I remember my first Shabbos in Meah Shearim. The manner in which people dressed, the cobblestone streets, the large families living in small homes, the courtyards where neighbors would stand and talk to each other. I could go on and on.

It was not only the physical setting that was different; what affected me most was the difference in the spiritual setting. Shabbos was so thick you could cut it with a knife. The lives of the people beat to a different drum, one that had a distinct Jewish rhythm, that had not been exposed to the influences that shaped the American mentality.

I would not say that these people were necessarily better — they were people. They had their natural desires, their foibles, and their shortcomings — by no means were they saints. But their lives had a different focus. For me, it was a through-the-looking-glass experience.

A short while later, someone gave a me a copy of the Rebbe Rayatz’s Zichronos (“Memoirs”). If I had not spent that — and subsequent — Shabbasos in Meah Shearim, I would have never been able to understand the book. In the Rebbe Rayatz’s rich prose, the shtetl came alive. Yankel, Berl, and Chayim the water-carrier; they became real people to me. Here I felt a unique source of energy. What was it? What endowed these people’s lives with vitality was a possuk Tehillim, a mitzvah, the Shabbos.

As an American so used to living a life where the tone is set by what happens outside, it was refreshing to be exposed to a life where it is what is happening inside which makes a difference. I was used to a world of variety and change. In the world the Rebbe Rayatz describes, people lived year after year in the same small community. There were few — if any — distractions to their day-to-day routine. And so, the people knew if their outward setting would not vary, it was inwardly that they would have to move.

Sometime later, I was shown a copy of the letter written by the Previous Rebbe which — now years later — Shimon Neubort has translated, and we have entitled “The Making of Chassidim.” Here again the Previous Rebbe collected stories from the elder chassidim and used them to build an image of the shtetl, recreating its unique vitality and life.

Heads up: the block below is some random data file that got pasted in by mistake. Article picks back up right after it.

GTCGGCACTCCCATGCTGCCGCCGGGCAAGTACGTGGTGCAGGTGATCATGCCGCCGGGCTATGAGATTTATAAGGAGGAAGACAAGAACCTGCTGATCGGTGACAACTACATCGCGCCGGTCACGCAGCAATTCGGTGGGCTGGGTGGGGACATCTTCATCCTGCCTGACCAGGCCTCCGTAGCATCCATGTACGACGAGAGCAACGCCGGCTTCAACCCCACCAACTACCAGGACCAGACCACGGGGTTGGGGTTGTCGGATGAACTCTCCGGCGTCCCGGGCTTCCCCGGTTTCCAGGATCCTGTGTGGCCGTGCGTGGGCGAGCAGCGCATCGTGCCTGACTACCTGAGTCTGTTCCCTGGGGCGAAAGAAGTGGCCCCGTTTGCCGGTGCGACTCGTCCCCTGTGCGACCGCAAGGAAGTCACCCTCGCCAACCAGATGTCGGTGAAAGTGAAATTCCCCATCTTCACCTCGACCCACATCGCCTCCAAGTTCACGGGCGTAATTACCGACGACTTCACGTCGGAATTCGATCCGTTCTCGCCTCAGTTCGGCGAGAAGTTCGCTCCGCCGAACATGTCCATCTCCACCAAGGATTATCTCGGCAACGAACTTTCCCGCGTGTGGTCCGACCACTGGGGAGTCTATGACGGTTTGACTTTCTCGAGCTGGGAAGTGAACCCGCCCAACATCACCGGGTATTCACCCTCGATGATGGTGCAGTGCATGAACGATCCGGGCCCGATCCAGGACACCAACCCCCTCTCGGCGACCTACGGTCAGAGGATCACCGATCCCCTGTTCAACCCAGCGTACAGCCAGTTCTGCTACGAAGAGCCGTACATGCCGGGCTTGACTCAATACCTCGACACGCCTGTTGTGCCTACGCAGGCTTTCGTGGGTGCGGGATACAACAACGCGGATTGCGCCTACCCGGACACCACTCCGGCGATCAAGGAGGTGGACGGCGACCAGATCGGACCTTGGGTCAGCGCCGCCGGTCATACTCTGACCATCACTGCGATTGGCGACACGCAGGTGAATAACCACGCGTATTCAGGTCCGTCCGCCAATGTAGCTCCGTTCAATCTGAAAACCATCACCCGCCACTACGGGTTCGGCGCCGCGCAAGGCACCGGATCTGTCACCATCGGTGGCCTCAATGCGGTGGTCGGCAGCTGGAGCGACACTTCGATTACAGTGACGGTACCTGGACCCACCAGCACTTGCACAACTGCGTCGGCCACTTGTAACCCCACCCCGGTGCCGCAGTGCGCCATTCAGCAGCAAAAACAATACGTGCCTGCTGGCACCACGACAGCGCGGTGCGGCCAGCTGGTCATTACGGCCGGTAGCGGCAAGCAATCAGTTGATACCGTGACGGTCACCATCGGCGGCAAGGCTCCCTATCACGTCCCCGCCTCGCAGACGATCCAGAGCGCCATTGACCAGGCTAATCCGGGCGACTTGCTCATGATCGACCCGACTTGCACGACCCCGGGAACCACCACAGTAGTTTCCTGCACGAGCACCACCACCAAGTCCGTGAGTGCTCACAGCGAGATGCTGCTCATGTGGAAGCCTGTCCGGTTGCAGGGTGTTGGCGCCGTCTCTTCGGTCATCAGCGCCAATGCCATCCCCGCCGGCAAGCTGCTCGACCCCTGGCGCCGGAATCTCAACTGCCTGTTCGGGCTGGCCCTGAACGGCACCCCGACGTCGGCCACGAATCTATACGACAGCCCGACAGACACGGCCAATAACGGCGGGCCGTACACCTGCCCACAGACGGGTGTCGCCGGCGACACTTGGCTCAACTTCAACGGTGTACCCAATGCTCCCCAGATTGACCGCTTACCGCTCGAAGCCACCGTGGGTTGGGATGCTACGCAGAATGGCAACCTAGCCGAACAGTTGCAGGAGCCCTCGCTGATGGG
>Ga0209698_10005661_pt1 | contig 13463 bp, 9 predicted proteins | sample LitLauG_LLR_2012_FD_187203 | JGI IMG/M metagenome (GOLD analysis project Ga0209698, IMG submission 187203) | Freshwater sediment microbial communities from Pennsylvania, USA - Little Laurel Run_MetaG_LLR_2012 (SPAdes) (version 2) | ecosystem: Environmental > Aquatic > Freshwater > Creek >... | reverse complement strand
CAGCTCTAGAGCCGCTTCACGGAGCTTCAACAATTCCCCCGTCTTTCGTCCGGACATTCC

The Previous Rebbe left Lubavitch in 5676 (1915), and from that time on he lived in cities. Forty years afterwards, the world of the shtetl entirely ceased to exist.

Why was the Rebbe so interested in recreating this world and sharing it with others? Because the knowledge of the past would help inspire Jews in the future. Hearing about the way our people lived in the past would enable them to tap those same resources of personal growth even when they had exchanged their physical settings for others.

There is another element to the world described by the Previous Rebbe. In our modern world, bombarded with a plethora of things happening outside, we have the tendency to draw into ourselves. Living in crowded metropolises, we seek aloneness. Some of us don’t even know the names of our neighbors, and less frequently do we have meaningful relationships with them. The world of the shtetl, by contrast,was characterized by togetherness. The rhythms of life were shared. In a very real way, all the people living in a community could be considered as an extended family.

And that leads to a further point: in a family, sometimes there are squabbles. Because of the close feelings we share with our family members, small differences — and how much more so, significant differences — can become sources of friction.

Well in the shtetl world where inner change and inner growth were so important, inner differences and variances in approaches were the things that mattered very much.

The book speaks about two groups in the Jewish community — chassidim and misnagdim. Sometimes it seems that they regard each other with bitter hatred, or with great scorn. Because when it comes to my brother, the feelings are powerful; we talk in extremes. But even when I’m most angry and excited, it is precisely because he is my brother that these feelings are aroused. Similar concepts apply with regard to the relationship between chassidim and misnagdim.

The era which this book describes was a very trying one for the Jewish people. After the sorrows caused by the Chelmnitzki uprising, G‑d revealed a path of Divine light that would enable the Jewish people to meet the challenges of those and future times and prepare the world for the coming of Moshiach. This was the core of the revelation of the teachings of the Baal Shem Tov and his spiritual heirs.

Not everyone welcomed these new developments. There were great Rabbis who had reservations about the new elements of Divine service chassidism introduced, and some were virulent in their opposition. The issues over which chassidim and misnagdim strove were real. For each had a different approach and each was sincere in their commitment to the approach that they had chosen. There is no question; at times, these differences may have been severe. But the reason that they were severe, was because they were between brothers.

It took several generations for the Jewish people to realize this. But ultimately, chassidim and misnagdim appreciated the need for combined efforts. The differences in approach did not disappear. Indeed, they have been preserved until the present day. But there is an atmosphere of mutual respect, and a productive cross-fertilization between the two camps.

Most importantly, both camps are looking forward to the time, when they will join together in complete unity, and proceed together with Moshiach to Eretz Yisrael with the coming of the Redemption.

Eliyahu Touger


Sivan12, 5756